National Library Week – 2015

“You’re never too old, too wacky, too wild, to pick up a book and read to a child.”

Dr. Seuss


I’m skidding in on the last day of National Library Week this year, but it’s not really the end of the celebration. Around our house, every week is library week. We live in a bit of a remote area if judged by city dwellers, but after 15 years among towering oaks and more than a few wild animals, we have our own library branch! We existed until quite recently (and throughout the fallout from the direct hit of Hurricane Katrina) with a sparsely stocked grocery store, but the one lack of amenity we lamented most was a neighborhood library.

Now don’t think for a minute that we don’t also celebrate technology or that we shun it in favor of the printed book. We own an iPad, a NookColor, and a Kindle, but we love our always growing library of books and the ability to access many more through our library. We can have the convenience of driving three minutes to pick up any book that they have or can order from their network of library branches. I missed the easy access to research and entertainment that had been mine before we moved from a bustling city to a bucolic countryside.

Now I’m thrilled to have even more reason to call attention to National Library Week. We have a little great-granddaughter who loves our outings to the library. Ours has a Mark Twain theme in the children’s room, so she always asks to see the jumping frog of Caliveras County, the mural where Huck Finn adventured on his raft, and sit inside the dock-side hut where we can read books she chooses from the low shelves. We have watched her progression from toddling through the door on her first library visit, to asking to go often, to bringing home her books to “read” by herself.

The library is one of the very best ways to prepare your child for the world. It was one of my best early experiences where I realized the magic of animals and people in their times and places. It made me want to go home and write my own stories. It’s free, fabulous, and fun for a lifetime!

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Go To Your Oracle


Recently, I watched Stephen King on YouTube during an interview about his writing. Writers’ ears always perk up at the sharing of thoughts and methods, ways to balance life with writing, what makes other writers “tick,” – things of that sort. I envy Mr. King’s ability to turn his nightmares into megabucks. He has obviously found the how-to’s, and although he didn’t say it, something important came to me while watching his body language and listening to him talk.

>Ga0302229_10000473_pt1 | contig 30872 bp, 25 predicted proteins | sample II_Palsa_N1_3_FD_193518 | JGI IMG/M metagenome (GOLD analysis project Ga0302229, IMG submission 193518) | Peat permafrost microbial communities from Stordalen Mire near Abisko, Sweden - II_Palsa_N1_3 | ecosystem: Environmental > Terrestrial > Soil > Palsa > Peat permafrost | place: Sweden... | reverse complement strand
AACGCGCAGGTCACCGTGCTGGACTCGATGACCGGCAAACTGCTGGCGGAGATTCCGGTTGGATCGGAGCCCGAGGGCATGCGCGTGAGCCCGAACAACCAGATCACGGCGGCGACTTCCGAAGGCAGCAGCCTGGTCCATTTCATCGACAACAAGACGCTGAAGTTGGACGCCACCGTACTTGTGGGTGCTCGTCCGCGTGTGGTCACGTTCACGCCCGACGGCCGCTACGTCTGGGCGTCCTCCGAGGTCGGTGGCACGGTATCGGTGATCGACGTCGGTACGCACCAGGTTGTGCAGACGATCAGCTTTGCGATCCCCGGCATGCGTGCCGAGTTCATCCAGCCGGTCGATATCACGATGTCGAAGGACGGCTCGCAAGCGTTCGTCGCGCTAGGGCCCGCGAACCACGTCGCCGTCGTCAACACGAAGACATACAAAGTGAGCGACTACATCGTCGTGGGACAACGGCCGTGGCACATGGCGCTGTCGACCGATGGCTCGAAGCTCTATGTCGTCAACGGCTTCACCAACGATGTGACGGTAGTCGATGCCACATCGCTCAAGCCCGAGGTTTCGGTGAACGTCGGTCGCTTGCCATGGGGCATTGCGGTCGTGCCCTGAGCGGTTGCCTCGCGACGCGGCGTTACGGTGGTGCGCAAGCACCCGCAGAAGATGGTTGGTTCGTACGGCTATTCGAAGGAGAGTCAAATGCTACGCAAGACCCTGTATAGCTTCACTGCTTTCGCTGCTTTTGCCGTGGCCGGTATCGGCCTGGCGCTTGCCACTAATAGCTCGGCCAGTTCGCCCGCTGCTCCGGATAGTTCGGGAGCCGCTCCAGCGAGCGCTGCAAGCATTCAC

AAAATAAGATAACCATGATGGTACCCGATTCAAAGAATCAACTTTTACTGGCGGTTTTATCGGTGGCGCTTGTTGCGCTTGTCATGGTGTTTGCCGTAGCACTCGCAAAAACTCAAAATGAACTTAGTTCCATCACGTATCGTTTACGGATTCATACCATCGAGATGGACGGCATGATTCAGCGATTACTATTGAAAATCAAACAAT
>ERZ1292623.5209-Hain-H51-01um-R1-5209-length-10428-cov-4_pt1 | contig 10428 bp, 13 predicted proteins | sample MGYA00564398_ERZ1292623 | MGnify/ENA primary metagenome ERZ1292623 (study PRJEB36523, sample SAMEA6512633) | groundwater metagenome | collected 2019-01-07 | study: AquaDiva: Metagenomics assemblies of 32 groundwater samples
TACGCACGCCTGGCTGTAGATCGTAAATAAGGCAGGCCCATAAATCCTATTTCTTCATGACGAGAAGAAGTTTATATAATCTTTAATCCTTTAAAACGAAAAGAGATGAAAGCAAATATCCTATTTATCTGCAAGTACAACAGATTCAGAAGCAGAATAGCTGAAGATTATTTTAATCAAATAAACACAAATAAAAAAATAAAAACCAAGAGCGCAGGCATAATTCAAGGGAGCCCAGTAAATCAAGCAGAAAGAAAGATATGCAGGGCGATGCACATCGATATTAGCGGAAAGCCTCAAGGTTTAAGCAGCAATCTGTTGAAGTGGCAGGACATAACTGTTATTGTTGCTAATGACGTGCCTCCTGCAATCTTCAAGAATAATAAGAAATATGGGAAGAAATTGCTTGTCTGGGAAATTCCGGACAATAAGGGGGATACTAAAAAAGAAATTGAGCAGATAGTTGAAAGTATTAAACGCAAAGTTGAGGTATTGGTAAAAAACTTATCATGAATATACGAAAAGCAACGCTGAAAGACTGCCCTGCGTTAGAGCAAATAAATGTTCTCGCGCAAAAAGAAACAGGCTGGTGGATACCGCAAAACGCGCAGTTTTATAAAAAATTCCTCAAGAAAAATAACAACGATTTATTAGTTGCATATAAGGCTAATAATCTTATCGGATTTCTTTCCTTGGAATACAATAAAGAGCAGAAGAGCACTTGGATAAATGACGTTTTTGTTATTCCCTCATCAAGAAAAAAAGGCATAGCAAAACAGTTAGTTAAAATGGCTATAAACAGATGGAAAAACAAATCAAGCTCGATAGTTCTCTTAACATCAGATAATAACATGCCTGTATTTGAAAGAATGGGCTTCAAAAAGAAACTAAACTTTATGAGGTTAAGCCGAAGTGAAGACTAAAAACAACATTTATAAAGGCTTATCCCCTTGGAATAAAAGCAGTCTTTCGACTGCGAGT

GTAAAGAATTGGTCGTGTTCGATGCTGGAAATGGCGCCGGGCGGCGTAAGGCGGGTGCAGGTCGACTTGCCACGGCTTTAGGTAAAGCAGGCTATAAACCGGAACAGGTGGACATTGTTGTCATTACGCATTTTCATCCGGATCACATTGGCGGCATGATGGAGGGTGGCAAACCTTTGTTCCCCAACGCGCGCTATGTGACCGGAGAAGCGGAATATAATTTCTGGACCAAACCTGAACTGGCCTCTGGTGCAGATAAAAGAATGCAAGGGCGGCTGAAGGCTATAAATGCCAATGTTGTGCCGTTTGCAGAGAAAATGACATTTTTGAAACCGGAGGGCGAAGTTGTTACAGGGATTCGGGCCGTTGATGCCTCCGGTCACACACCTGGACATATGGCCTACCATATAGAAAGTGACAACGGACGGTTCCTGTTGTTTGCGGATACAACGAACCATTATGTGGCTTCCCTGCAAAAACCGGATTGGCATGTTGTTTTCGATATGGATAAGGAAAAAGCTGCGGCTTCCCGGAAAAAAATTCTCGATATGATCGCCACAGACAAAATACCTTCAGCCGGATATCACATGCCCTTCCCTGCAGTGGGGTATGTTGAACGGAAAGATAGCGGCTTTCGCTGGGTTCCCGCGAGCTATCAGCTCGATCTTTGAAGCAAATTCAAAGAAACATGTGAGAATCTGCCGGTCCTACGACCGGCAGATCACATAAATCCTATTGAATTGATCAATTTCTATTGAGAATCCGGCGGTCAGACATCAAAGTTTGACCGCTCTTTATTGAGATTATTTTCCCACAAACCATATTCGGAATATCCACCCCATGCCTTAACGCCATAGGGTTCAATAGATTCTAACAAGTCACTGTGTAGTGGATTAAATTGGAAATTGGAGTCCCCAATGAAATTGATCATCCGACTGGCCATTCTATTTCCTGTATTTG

King seems to have overcome a kind of self-consciousness which undermines the best writing. We can lose ourselves in an inspiration, we can be transported by an experience or a sight; but the moment that we become aware of it and begin to judge it, doubt the reaction, edit it, we lose the magic. At ease with himself and very forthcoming, King offered his own very simple writing prescription without seeming to be aware of it. He began to relate how he prepares himself for his writing day by describing his home environment. To paraphrase, he said something close to this, “I have a little cabin on my property, away from the house. It is reached by a path through some trees. I take something, maybe some coffee, and slowly walk toward it, relaxing. Then I sit down and take my time.” That’s where thoughts come to him. That uncomplicated place is the oracle that he associates with his flow of creativity.

Those of us who are afflicted understand. Some must have a particular type of music (Stephen King does and it’s surprisingly modern and loud). Others must have utter silence, or at least music which is soft, without distracting. I enjoy the sound of birds or ocean to embrace that primal state which allows me to express free thought. It’s just as necessary to write from this perspective in children’s stories as it is for adults. It might be described as feeling a bit like time travel originating in the right brain.

I’m writing when I’m doing anything else – listening to conversations, digging in the dirt, cooking for family and friends. EVERYTHING goes into the gumbo of story. Every memory, everything I do, seasons everything else. Since I often get “flashes” of beginnings, middles, and endings, or something I feel compelled to express, I’m rarely without pen, paper, and camera – tools which can then be translated to computer when I get to my “oracle” place. Many people and places are inspiring, and they become part of a particular tapestry once I get back home. My study/office has a necessary messiness, with favorite aphorisms taped to my workspace, stacks of research, folders of ongoing work, papers to file, photos to sort, people to call, and endless to-do lists. It changes every day, but here it is today – I tried to tidy up just a little. Not many are invited to share this space, but you reading here, are welcome.

Doors to my Study


My desk


Library steps on right side of bookcases

Easel to the left of bookcases


My watercolor sketches of Max, the lovebird I raised from a featherless chick

Nature walk discoveries which inspire me

A modern use for my great-grandmother’s cream pitcher


Photo of the boys watching a pigeon, on a day that makes me smile to remember


My photo gallery always plays on my Mac when I’m not writing

Mother’s tea cart holds cards and treasures. Windowsill stores family baby shoes.


A hummingbird nest sits atop a mini-pitcher from grandmother’s collection, held by great-grandmother’s teacup and saucer.

Reference Corner


My clipboard beneath Bobby’s first-place watercolor, painted at the age of five


Seats for visitors

Favored wren nest box just outside my window. Jeannette painted a house for each of the front porch columns.

View from my window. Now it’s time to get back to work!